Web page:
While Blumentritt did his best to make the gravity of the situation clear to the German supreme command and tried to get the deployment of the Panzer reserves done, Speidel quickly informed Rommel and was ordered to throw the 21st Panzer Division into the fray. But Feuchtinger, under instructions from Wilhelm Richter, had already deployed a battlegroup of the 21st shortly after 6 a.m. If that battle group had been less hesitant in its counterattack, it would have overwhelmed the defenders of Le Bas de Ranville and thus prevented the extension of the Allied bridgehead in that direction. The confusion of the German commanders and the fact that the Normandy coast was threatened in many places favoured the paratroopers.
Meanwhile, the third battalion of the 5th Parachute Brigade, the 13th, had landed safely within a strong perimeter and a strong force had marched towards Ranville, leaving behind a company whose task was to clear the stakes (Rommelspargel) and land mines which could make landing by gliders with reinforcements difficult. But the brigade was left with few men on the ground because many paratroopers had got stuck in the trees and many had become involved in local heavy fighting, even if it eventually strengthened the whole position.
Example of the Rommelspargel or also called Aspergeversperring. These barriers, made of tree branches connected by wire at the top, had to keep the Allied planes from landing safely.
By the time the first commandos had fought their way through from the beach at Ouistreham and reached the bridgehead on the River Orne only two and a half minutes behind schedule, the small force of the Oxford and Backs Light Infantry, supported by the 7th Battalion, had held out for twelve hours against powerful counter-attacks supported by artillery and mortars. One company, all officers of which were killed or wounded, held out for seventeen hours without receiving help.
It was 2 p.m. when No. 6 Command crossed the Orne bridge to reinforce the 9th Battalion of the 3rd Parachute Brigade. That command had then worked its way through enemy strong points, destroyed a battery busy shelling the troops on the beach and marched nearly fifteen kilometres.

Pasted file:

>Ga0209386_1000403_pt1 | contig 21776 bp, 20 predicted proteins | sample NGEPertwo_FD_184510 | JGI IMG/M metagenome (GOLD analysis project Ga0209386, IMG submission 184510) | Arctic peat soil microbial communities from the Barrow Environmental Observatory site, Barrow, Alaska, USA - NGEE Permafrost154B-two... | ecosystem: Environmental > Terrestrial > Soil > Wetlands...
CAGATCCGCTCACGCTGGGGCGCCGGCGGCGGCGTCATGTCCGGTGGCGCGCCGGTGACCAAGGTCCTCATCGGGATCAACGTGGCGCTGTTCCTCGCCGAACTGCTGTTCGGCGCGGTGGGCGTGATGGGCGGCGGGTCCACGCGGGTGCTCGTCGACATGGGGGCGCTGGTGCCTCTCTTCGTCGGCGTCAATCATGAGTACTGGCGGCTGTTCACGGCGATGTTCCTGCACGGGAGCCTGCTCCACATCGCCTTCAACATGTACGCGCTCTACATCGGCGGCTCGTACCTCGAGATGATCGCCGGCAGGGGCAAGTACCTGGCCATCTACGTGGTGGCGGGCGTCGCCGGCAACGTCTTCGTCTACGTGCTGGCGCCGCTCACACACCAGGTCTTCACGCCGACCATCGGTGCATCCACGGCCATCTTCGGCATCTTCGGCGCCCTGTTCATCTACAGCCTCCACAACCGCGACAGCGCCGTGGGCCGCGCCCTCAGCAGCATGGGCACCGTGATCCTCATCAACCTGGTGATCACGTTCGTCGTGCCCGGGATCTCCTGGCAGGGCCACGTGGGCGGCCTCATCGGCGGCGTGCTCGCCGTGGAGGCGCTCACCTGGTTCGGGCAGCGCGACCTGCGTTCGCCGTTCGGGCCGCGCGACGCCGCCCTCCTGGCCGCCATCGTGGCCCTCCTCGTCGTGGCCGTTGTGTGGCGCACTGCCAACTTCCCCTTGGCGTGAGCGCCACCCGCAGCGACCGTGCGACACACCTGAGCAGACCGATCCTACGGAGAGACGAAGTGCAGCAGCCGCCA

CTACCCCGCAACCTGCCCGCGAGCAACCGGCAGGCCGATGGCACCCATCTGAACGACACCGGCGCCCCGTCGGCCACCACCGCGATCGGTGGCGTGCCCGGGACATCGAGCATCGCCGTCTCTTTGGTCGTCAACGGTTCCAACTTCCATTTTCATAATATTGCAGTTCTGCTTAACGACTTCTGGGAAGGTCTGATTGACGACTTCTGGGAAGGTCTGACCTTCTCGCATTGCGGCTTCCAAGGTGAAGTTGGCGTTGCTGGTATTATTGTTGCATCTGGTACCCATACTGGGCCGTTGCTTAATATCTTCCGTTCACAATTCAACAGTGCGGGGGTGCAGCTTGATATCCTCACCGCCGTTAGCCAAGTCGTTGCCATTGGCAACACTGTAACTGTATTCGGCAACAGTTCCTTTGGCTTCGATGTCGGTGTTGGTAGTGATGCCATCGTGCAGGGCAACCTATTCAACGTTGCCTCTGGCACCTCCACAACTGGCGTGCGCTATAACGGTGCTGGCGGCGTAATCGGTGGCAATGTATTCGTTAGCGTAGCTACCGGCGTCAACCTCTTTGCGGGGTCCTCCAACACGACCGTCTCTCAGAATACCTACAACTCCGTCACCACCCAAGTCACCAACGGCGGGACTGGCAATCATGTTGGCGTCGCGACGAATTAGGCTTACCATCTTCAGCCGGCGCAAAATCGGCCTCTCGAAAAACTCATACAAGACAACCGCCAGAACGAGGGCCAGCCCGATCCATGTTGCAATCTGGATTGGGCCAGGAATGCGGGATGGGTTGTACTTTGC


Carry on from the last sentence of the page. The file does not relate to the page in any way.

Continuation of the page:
It seemed impossible that any coherent pattern could emerge from the numerous tasks undertaken during the British airborne operations of the 3rd Parachute Brigade or that seven major tasks, to be carried out along a front of over ten kilometres, could be successfully accomplished. Each of these tasks demanded great daring, careful planning, rigorous timing and above all the ability to improvise if things went wrong.
Aerial view of the Merville battery after earlier bombing in May 1944.
The 3rd Brigade came down badly. The smoke and dust of the heavy bombardment of the Merville battery obscured the jumping-off zones, while many beacons were also damaged. Anti-aircraft fire and strong gusts of wind also played a part; gliders were separated from their tow planes, many were hit by anti-aircraft fire and some units had not been given sufficient time to practise. The differences of opinion that had arisen between the planners of Overlord were now asserting their influence.
By evening, the two brigades of the British 6th Airborne Division, eagerly awaiting their gliders with reinforcements, had completed their tasks and formed bridgeheads on the Caen Canal and the Orne. They had received reinforcements from the 1st Command Brigade and had closed all roads from the east. Their future would depend on the success of the British 3rd Infantry Division, which spearheaded the attack on the left flank.
Troops of the 3rd Infantry Division. Move inland from Sword Beach.
It began to become clear that the advance from the beaches was proceeding too slowly. The infantry had dug themselves in, rather than advance. Traffic jams on the beach meant that the British could not leave the beach until early afternoon. Feuchtinger’s Panzer units, having finally received their orders, came up to Lion-sur-Mer with 90 tanks. The airborne troops owed their salvation to the fact that the German Panzer forces were deployed against the greatest threat: the amphibious landing itself.
Have you noticed a language or writing error? Please let us know, as this will only improve our reporting. We will correct them as soon as possible. Your personal data will be treated confidentially.Report error